Ron “Stray Dog” Hall lives in Southern Missouri where he owns and operates the At Ease RV Park.  After seven years of living with four small dogs as his only companions, he is adjusting to life with his wife, Alicia, who is newly arrived from Mexico.  Anchored by his small dogs and big bikes, Stray Dog seeks to strike a balance between his commitment to his family, neighbors, biker brotherhood, and fellow veterans.  As part of the legacy of fighting in the Vietnam War, he wrestles with the everlasting puzzle of conscience, remorse, and forgiveness.


 I said these are small films. This is a small drama. It doesn't have many characters, it doesn't have brilliant or profound dialog, and it doesn't have grand ambitions. But it's a good and touching story, well produced. It's about a very unhappy fourteen-year-old girl who's sent from her disintegrating family in Seattle to live for a while with an uncle in Alaska. For very good reasons she runs away. She falls in with a backpacker who has troubles of his own. And I'll leave it at that. I agree with the comments of the reviewers included in the trailer.


I want to mention one thing that I think deserves particular praise: it deals with some painful sexual stuff, but does not exploit it in a prurient way. And in one particular aspect, which I can't reveal without giving away too much of the plot, it really goes against the predictable movie pattern. In fact, thinking about it a bit more, I think it's somewhat subversive.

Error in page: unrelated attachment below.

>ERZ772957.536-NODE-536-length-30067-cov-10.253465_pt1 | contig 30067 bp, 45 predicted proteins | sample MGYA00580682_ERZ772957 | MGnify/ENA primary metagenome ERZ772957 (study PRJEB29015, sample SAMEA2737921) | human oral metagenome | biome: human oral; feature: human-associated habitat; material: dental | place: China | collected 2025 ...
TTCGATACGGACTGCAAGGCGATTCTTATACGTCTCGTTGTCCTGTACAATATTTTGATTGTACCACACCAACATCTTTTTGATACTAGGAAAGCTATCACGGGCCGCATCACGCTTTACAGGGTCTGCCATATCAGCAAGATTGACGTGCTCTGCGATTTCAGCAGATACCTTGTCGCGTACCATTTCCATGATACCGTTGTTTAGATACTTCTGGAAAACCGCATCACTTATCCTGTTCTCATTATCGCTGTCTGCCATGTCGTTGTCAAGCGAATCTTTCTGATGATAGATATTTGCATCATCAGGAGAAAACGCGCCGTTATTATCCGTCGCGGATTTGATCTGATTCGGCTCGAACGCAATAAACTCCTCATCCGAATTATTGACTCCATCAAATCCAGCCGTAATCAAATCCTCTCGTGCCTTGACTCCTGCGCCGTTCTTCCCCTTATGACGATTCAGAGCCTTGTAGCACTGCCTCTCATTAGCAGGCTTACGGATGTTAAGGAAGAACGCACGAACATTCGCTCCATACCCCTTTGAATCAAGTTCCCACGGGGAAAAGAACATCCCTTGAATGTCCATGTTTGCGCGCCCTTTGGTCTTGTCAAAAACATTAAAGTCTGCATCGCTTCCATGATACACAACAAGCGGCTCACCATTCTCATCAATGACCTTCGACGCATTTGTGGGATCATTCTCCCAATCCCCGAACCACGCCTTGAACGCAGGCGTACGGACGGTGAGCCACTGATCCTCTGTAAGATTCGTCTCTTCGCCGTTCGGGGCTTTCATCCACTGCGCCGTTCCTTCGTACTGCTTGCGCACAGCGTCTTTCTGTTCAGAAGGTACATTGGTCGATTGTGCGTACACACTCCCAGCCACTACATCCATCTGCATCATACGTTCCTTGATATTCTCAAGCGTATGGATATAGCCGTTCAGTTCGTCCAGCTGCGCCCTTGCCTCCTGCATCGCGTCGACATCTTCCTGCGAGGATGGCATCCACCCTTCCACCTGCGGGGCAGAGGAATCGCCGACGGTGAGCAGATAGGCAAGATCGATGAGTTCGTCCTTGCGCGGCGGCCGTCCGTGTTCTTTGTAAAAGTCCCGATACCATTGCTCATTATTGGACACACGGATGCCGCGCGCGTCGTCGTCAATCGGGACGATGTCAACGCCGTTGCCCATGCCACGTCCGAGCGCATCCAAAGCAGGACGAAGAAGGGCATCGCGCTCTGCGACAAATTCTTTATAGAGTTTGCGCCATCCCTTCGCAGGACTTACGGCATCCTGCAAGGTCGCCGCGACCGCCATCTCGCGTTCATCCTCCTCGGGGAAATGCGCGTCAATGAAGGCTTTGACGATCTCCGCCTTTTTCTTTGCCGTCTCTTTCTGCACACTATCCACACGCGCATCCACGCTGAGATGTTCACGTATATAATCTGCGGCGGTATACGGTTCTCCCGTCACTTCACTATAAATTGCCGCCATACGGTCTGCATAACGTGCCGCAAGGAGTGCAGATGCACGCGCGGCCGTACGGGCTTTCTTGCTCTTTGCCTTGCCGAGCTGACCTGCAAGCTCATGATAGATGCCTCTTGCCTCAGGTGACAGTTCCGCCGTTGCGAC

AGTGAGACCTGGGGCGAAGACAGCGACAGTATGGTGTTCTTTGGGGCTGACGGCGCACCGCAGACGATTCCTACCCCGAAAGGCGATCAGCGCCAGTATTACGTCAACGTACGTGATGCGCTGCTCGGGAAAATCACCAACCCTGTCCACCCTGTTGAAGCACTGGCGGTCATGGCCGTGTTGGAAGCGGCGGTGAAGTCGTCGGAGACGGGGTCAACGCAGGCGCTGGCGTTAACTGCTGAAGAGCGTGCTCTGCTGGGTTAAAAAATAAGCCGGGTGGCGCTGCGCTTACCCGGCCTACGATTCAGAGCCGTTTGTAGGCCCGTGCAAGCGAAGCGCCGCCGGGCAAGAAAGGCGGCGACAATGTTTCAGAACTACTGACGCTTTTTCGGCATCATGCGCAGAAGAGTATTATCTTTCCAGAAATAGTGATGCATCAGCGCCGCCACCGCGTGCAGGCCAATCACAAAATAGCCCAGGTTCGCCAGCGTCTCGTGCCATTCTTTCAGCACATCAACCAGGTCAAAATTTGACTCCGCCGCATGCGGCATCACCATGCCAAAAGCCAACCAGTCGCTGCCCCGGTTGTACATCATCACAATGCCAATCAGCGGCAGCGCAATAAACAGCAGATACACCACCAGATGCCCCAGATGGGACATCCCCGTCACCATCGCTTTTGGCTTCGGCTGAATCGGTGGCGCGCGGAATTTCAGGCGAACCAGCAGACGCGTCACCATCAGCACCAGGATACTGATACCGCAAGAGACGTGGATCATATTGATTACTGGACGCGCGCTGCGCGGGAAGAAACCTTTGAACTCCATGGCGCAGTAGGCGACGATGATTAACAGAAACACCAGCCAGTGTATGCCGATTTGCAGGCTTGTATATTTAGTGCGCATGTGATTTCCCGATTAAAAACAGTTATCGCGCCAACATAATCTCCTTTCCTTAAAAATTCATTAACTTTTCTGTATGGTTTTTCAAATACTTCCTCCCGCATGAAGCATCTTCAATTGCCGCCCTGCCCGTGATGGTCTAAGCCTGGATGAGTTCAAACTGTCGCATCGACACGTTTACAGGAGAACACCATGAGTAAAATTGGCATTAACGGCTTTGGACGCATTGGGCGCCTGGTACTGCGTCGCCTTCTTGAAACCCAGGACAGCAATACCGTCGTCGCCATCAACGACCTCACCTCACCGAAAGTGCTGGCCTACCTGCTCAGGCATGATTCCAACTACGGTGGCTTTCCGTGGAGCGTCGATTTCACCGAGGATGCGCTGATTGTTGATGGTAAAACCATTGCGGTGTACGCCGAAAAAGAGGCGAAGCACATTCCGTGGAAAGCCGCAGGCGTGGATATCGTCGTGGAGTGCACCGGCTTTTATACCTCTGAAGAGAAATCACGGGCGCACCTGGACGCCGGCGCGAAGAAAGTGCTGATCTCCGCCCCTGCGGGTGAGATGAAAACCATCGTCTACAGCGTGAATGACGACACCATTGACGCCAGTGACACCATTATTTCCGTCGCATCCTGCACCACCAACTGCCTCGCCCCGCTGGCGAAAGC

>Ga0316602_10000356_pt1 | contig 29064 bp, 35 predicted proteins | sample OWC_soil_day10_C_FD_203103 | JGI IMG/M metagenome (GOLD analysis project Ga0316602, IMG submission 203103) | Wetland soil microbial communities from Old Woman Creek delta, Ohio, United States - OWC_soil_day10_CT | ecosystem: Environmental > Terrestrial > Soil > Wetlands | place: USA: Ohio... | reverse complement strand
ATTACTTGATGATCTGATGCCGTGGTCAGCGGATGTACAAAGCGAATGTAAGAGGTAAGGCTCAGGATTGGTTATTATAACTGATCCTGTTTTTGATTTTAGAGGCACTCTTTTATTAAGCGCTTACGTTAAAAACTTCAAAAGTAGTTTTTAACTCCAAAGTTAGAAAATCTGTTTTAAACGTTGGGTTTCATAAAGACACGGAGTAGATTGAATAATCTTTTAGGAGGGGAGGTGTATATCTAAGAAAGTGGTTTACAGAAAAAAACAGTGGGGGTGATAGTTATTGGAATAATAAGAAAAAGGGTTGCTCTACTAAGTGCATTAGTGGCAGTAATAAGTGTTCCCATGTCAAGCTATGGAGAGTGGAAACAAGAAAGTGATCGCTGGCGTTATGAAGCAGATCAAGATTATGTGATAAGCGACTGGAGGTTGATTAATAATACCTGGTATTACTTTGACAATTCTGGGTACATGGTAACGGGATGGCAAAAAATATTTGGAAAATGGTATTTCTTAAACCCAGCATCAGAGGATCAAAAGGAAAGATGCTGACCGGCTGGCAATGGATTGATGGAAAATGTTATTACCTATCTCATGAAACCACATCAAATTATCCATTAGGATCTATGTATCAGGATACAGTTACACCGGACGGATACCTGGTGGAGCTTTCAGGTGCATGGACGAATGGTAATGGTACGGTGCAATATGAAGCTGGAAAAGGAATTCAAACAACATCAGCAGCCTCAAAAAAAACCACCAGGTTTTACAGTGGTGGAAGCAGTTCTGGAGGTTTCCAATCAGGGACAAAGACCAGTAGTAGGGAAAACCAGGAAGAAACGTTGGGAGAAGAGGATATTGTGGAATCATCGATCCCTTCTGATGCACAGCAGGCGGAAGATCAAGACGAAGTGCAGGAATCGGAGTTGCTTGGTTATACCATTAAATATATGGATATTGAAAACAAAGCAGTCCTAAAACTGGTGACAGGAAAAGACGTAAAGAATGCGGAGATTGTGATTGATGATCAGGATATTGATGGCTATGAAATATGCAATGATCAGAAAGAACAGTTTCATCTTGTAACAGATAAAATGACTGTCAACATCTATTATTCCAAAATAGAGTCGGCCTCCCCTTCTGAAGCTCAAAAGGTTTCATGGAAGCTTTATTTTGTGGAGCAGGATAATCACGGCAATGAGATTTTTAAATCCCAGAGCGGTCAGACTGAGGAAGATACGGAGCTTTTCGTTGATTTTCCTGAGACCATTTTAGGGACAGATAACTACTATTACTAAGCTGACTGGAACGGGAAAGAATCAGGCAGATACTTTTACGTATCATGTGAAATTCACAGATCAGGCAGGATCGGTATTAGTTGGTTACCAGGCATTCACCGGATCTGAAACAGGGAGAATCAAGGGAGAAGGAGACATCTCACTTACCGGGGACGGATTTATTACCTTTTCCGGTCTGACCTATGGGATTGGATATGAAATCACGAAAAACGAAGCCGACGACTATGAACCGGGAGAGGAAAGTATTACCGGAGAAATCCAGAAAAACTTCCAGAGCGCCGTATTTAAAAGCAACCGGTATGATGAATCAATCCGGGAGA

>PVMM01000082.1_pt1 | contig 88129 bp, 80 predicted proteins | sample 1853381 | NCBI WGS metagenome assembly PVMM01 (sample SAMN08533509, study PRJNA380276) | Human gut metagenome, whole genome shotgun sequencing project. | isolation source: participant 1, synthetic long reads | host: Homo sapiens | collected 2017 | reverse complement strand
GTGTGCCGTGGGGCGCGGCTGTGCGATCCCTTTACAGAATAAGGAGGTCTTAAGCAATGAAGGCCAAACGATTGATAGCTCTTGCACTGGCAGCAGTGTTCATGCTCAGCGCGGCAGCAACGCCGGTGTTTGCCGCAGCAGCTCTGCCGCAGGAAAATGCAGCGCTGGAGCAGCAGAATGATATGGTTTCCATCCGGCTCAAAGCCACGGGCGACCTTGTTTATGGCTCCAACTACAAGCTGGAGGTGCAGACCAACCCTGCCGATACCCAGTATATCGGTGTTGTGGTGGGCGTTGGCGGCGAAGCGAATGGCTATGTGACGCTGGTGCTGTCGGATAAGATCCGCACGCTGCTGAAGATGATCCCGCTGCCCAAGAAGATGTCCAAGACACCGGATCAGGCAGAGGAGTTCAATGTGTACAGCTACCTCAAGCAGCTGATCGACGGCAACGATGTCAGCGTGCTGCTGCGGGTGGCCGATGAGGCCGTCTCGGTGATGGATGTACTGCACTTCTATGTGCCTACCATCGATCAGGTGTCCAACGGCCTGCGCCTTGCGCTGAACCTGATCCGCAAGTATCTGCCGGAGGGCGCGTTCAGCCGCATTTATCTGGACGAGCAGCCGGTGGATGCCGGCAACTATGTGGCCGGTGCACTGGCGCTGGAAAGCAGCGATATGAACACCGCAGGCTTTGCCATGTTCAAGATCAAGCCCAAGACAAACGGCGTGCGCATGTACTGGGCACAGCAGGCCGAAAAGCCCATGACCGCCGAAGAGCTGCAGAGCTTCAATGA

Feed You can follow this conversation by subscribing to the comment feed for this post.

The County Fair trailer made me realize what a Yankee I am! I had to watch it twice to understand the spoken words.

Wildlike streams on Amazon, too. Not the other two, alas.

These look like just the kind of films I like and I might even have time to watch them next week.


That's funny.



Because I'll have time?


We cross-posted--I was replying to Anne-Marie, about her not being able to understand the exotic speech. I do think you would like the movies.

These do look good.

I've got a 'Southern' movie scheduled for the weekend -- Chrystal, with Billy Bob Thornton. It's directed by the same guy who is doing Rectify. Don't know much about it, but it looks a good bit darker than the ones you've listed, Mac.

Saw something about that somewhere and had an impression of "pretty dark." As we discussed a week or two ago, I'm not keen on Rectify.

Did you see Mud, the Jeff Nichols movie with Matthew McConnaughey? Ray McKinnon, the Rectify guy, played the boy's father. He was also in Nichols' Take Shelter. Mud was a good coming-of-age movie, and not particularly dark.

Yes, I did see Mud and liked it. McKinnon's performance in Rectify is excellent. But by the end of series 2 I didn't much want to see more of the character. Have not seen Take Shelter.

Oh, McKinnon's not the actor, he's the creator/writer. But he acted in those other films.

Take Shelter is very good, but it runs a little dark. Michael Shannon is outstanding. The other Jeff Nichols film he's in, Shotgun Stories, is excellent too.